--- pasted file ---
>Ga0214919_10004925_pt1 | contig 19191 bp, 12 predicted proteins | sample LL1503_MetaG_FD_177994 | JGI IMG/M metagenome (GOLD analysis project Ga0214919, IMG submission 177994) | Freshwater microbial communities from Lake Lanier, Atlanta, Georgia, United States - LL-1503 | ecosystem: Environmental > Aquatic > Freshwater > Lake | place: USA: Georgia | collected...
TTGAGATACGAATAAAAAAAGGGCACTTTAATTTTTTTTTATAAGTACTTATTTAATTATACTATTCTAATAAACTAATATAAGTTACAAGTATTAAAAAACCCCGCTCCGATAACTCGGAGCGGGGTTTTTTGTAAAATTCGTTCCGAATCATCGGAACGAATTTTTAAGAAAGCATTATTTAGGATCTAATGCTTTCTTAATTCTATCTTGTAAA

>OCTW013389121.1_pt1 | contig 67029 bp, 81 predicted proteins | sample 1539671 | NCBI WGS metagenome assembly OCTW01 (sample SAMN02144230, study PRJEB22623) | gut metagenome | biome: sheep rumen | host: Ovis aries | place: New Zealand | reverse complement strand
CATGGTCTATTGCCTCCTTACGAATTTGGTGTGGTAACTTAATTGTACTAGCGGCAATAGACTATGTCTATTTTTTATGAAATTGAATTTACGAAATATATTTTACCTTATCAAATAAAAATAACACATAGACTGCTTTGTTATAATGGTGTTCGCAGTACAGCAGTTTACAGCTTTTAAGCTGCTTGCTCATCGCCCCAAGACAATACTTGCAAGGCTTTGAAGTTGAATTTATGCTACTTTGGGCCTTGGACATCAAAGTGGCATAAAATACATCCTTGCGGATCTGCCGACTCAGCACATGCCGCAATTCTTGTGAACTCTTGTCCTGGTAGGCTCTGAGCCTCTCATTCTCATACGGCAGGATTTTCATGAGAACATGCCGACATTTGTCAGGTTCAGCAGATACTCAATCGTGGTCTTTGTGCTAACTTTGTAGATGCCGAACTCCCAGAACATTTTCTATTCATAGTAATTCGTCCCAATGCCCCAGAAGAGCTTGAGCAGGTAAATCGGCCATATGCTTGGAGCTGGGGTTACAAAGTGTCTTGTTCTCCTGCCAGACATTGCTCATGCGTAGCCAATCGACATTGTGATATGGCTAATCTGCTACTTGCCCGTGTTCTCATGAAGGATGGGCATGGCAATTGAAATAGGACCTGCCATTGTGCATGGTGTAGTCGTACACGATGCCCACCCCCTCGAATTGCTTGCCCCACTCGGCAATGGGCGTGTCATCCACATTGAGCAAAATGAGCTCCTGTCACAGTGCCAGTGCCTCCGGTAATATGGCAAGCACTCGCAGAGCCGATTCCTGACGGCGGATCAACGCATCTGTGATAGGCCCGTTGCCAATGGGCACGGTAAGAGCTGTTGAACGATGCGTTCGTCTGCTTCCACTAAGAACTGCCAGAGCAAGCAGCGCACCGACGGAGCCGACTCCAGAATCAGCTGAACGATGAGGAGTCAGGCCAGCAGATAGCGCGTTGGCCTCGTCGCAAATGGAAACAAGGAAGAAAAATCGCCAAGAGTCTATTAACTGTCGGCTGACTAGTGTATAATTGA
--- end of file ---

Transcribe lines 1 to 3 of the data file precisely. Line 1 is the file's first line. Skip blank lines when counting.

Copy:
>Ga0214919_10004925_pt1 | contig 19191 bp, 12 predicted proteins | sample LL1503_MetaG_FD_177994 | JGI IMG/M metagenome (GOLD analysis project Ga0214919, IMG submission 177994) | Freshwater microbial communities from Lake Lanier, Atlanta, Georgia, United States - LL-1503 | ecosystem: Environmental > Aquatic > Freshwater > Lake | place: USA: Georgia | collected...
TTGAGATACGAATAAAAAAAGGGCACTTTAATTTTTTTTTATAAGTACTTATTTAATTATACTATTCTAATAAACTAATATAAGTTACAAGTATTAAAAAACCCCGCTCCGATAACTCGGAGCGGGGTTTTTTGTAAAATTCGTTCCGAATCATCGGAACGAATTTTTAAGAAAGCATTATTTAGGATCTAATGCTTTCTTAATTCTATCTTGTAAA

>OCTW013389121.1_pt1 | contig 67029 bp, 81 predicted proteins | sample 1539671 | NCBI WGS metagenome assembly OCTW01 (sample SAMN02144230, study PRJEB22623) | gut metagenome | biome: sheep rumen | host: Ovis aries | place: New Zealand | reverse complement strand